With the Ja­panese de­feat in World War II, Korea had been di­vided be­tween a Com­mu­nist North, un­der the wing of the Soviet Union, and a West-friendly South. The Korean War erupted in 1950, pit­ting Kore­ans against one an­other and draw­ing in the United States and its al­lies on one side, and the Com­mu­nist Chi­nese on the other. It fi­nally ended in a draw, though to this day North Korea presents it as a vic­tory.

Novem­ber 4, 1956 - Sovi­ets crush Hun­gar­ian up­ris­ing

Af­ter the death of Stalin in 1953, the ad­vent of Nikita Khrushchev as Soviet leader seemed to por­tend a thaw­ing of re­pres­sion. Restive Hun­gar­i­ans, ea­ger to break free of Moscow, staged an up­ris­ing that led to the col­lapse of their govern­ment. Pres­i­dent Dwight Eisen­hower cheered them on. But the United States stood by when the Soviet mil­i­tary poured into the coun­try, smash­ing the re­bel­lion.

Jan­uary 1, 1959 - Fidel Cas­tro seizes power in Cuba

Cas­tro and his rev­o­lu­tion­ar­ies came out of the moun­tains to over­throw the cor­rupt regime of Ful­gen­cio Batista, who had strong links to Amer­i­can or­gan­ised crime. At first will­ing to deal with the United States, Cas­tro turned to Moscow for sup­port within a year, in the face of US hos­til­ity. Amer­i­can lead­ers were shocked to see com­mu­nism take a foothold in the Western hemi­sphere.

April 30, 1975 - Saigon falls The bloody and pro­tracted war in Viet­nam, which had de­stroyed the ad­min­is­tra­tion of Lyn­don John­son and contributed to Richard Nixon’s down­fall, ended with a com­mu­nist vic­tory. Saigon was re­named Ho Chi Minh City. This was close to the high tide mark of global com­mu­nism, though few sus­pected it at the time.

Au­gust 31, 1980 - Sol­i­dar­ity is formed in Poland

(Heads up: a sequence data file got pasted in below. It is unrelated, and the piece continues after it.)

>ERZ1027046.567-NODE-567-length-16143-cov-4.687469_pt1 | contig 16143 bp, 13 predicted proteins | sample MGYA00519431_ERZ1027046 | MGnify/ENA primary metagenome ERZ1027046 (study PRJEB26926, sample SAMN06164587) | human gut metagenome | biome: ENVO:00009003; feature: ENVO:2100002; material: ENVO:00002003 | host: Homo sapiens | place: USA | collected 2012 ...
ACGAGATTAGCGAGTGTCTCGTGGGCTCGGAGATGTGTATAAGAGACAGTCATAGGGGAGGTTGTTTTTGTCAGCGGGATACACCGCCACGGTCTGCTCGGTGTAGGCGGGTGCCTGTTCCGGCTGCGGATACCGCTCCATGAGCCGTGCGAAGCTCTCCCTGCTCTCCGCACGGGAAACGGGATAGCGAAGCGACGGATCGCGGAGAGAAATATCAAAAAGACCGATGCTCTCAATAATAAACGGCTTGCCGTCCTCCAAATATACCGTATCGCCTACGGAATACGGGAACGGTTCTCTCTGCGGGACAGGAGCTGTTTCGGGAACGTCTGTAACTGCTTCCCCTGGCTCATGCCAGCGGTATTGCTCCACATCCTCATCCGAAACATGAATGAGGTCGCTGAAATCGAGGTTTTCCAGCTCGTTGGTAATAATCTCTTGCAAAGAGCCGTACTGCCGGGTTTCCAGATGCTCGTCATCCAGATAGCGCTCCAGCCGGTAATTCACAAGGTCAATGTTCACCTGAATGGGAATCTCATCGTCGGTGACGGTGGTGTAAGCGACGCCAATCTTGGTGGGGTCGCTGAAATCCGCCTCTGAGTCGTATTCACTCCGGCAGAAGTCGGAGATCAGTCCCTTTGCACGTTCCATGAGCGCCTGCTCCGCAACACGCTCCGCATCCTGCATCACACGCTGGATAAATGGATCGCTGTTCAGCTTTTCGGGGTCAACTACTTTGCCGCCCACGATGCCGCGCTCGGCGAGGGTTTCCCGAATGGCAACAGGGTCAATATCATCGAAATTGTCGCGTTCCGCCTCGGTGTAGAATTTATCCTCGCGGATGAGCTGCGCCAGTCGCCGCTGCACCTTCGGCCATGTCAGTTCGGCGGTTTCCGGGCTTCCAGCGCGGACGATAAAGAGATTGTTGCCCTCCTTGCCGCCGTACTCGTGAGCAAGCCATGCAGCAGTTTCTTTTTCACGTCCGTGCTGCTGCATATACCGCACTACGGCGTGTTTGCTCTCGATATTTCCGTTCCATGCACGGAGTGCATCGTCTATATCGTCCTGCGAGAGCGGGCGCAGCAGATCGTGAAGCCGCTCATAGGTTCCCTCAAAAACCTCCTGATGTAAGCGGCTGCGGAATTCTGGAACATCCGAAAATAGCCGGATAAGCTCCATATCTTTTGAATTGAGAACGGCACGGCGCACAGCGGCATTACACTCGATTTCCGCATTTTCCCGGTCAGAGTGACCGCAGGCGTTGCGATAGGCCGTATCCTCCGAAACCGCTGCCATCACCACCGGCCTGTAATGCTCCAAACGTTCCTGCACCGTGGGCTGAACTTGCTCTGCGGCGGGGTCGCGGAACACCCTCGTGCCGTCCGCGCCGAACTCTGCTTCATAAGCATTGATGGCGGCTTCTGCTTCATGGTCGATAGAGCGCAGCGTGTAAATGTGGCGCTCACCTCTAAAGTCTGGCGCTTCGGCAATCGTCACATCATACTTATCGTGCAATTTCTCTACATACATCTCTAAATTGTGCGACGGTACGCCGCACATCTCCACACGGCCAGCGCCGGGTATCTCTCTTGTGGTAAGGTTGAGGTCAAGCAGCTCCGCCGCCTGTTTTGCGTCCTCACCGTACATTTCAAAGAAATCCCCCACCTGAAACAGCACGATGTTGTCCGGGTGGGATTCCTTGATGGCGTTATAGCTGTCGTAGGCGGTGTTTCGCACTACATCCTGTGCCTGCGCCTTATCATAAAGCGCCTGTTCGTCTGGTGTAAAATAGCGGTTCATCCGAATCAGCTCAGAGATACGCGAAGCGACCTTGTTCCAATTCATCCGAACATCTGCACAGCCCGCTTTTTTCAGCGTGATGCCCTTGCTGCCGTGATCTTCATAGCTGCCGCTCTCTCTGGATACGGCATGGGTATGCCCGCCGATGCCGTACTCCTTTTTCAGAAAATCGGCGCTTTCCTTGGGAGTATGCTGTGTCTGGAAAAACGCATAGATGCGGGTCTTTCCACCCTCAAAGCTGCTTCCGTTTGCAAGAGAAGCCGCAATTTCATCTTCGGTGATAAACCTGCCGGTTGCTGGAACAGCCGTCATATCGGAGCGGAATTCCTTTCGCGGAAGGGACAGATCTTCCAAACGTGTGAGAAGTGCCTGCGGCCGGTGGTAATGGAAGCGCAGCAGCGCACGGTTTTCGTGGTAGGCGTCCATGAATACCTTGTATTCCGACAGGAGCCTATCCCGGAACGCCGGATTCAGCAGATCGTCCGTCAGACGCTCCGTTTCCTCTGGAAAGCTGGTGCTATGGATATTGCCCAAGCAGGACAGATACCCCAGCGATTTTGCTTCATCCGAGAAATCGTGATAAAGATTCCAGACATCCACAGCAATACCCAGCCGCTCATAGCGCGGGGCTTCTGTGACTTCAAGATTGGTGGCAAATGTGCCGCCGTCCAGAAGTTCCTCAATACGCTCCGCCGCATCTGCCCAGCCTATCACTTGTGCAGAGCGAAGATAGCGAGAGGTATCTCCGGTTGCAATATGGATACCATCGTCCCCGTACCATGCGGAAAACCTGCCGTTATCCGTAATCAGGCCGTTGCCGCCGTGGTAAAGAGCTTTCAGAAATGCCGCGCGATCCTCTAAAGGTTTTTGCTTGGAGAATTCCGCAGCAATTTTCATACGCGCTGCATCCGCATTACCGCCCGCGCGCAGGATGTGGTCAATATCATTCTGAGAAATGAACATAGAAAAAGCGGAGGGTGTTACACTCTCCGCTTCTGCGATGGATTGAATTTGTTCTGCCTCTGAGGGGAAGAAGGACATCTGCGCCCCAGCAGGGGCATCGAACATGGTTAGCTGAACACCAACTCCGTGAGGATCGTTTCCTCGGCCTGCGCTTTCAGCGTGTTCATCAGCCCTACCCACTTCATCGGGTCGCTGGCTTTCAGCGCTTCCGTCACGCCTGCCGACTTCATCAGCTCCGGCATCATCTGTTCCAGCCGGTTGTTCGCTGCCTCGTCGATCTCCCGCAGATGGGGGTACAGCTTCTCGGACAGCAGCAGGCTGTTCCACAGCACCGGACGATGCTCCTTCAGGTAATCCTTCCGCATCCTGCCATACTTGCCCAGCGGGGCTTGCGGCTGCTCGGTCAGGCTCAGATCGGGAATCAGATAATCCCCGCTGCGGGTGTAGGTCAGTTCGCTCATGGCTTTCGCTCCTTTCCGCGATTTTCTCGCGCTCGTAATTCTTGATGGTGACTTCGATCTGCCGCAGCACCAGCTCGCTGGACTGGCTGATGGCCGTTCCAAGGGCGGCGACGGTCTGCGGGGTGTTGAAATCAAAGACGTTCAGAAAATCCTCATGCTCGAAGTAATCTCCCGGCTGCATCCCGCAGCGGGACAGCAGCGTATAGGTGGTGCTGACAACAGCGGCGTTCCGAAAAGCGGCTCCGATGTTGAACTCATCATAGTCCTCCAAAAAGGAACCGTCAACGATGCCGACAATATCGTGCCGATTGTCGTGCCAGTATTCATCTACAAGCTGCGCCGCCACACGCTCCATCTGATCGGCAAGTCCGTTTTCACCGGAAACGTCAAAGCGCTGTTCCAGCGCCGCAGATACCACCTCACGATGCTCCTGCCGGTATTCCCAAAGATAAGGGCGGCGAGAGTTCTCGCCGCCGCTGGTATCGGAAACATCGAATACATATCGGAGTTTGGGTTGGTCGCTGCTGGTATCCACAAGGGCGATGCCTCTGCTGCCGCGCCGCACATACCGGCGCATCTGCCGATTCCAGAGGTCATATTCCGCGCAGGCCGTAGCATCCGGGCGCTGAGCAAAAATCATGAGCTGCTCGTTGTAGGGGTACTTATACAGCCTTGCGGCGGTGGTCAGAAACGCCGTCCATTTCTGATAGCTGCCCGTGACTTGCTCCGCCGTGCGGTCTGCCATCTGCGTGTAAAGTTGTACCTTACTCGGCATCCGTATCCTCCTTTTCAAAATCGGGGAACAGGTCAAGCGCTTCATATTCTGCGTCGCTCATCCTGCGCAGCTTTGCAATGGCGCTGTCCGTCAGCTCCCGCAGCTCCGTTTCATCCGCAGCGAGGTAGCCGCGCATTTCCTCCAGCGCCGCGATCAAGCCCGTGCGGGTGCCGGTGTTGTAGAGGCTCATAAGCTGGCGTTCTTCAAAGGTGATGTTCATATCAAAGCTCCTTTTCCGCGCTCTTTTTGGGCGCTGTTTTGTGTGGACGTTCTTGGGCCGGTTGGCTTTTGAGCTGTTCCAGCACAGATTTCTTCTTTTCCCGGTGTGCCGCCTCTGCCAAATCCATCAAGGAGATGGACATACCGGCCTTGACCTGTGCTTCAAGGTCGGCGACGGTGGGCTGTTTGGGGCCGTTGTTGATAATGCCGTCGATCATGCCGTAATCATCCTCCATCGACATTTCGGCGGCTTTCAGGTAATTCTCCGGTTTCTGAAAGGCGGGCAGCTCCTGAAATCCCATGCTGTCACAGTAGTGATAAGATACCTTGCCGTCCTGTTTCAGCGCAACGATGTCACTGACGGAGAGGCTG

The first in­de­pen­dent trade union in post­war Eastern Europe was es­tab­lished at a ship­yard in Gdansk, led by, among oth­ers, an elec­tri­cian named Lech Walesa. First the govern­ment in War­saw tried to ne­go­ti­ate with it. Then the union was out­lawed. But it never dis­ap­peared, and it was to rise up in the piv­otal year of 1989.

June 4, 1989 - Tianan­men Square protests are crushed

Pro-democ­racy pro­test­ers oc­cu­pied Bei­jing’s cen­tral square, in­spired by a pro­gram of changes that Chi­nese lead­ers had been cau­tiously pur­su­ing. The chal­lenge was too great for the Com­mu­nist govern­ment, and it sent in troops and tanks to sweep the square clean. Hun­dreds, per­haps thou­sands, lost their lives. The les­son was learned, and noth­ing like it has hap­pened again in China.

Novem­ber 9, 1989 - Ber­lin Wall falls

Five months later, Soviet leader Mikhail Gor­bachev sig­nalled to the Com­mu­nist East Ger­man govern­ment that Moscow - con­cerned with eco­nomic de­cline and the hol­low­ing out of ide­o­log­i­cal fer­vour - would not come to its aid in the face of rising pop­u­lar protests. Sol­i­dar­ity had al­ready taken a seat in the Pol­ish govern­ment, and Hun­gar­i­ans were stream­ing across the border into Aus­tria. But when the Wall came down and Ber­lin­ers were once again united in joy­ous demon­stra­tions, it was clear to the world that the com­mu­nist era in Eastern Europe was over.

Au­gust 19, 1991 - Failed coup in Moscow sig­nals end of USSR

Soviet hard-lin­ers at­tempted to over­throw Mikhail Gor­bachev out of fear that his poli­cies of glas­nost and per­e­stroika - open­ness and re­struc­tur­ing - were putting their coun­try in dan­ger of fall­ing apart. Their fail­ure gave a ma­jor boost to Rus­sia’s fore­most an­tiCom­mu­nist, Boris Yeltsin, and it led in­stead to the out­law­ing of the Com­mu­nist Party just weeks later. The Soviet Union did fall apart, and ceased to ex­ist on De­cem­ber 25, 1991.

Au­gust 16, 2010 - China’s econ­omy over­takes Ja­pan

Govern­ment fig­ures re­leased on this day showed that China had sur­passed Ja­pan to be­come the world’s se­cond-largest econ­omy. Bei­jing’s turn away from Marx­ism and to­ward state-spon­sored cap­i­tal­ism had been un­der­way for the bet­ter part of two decades, and now it was show­ing dra­matic re­sults.

Septem­ber 3, 2017 - North Korea says it can hit US with hy­dro­gen bomb.

Three gen­er­a­tions of lead­er­ship by the Kim fam­ily have turned North Korea into a rogue state, more of a monar­chy than a truly com­mu­nist na­tion. The in­tro­duc­tion of mar­ket re­forms - though on a smaller scale than in China or Viet­nam - has helped the econ­omy. But hos­til­ity to­ward the West, and es­pe­cially the United States, has if any­thing sharp­ened. North Korea views nu­clear arms as the only means by which it can main­tain its sovereignty in the face of what it calls Amer­i­can ag­gres­sion. One hun­dred years af­ter Lenin seized power in Rus­sia, it is com­mu­nism’s most prickly re­doubt. Wash­ing­ton Post


Lenin speaks to a crowd in Red Square, Moscow, dur­ing the Oc­to­ber Revo­lu­tion.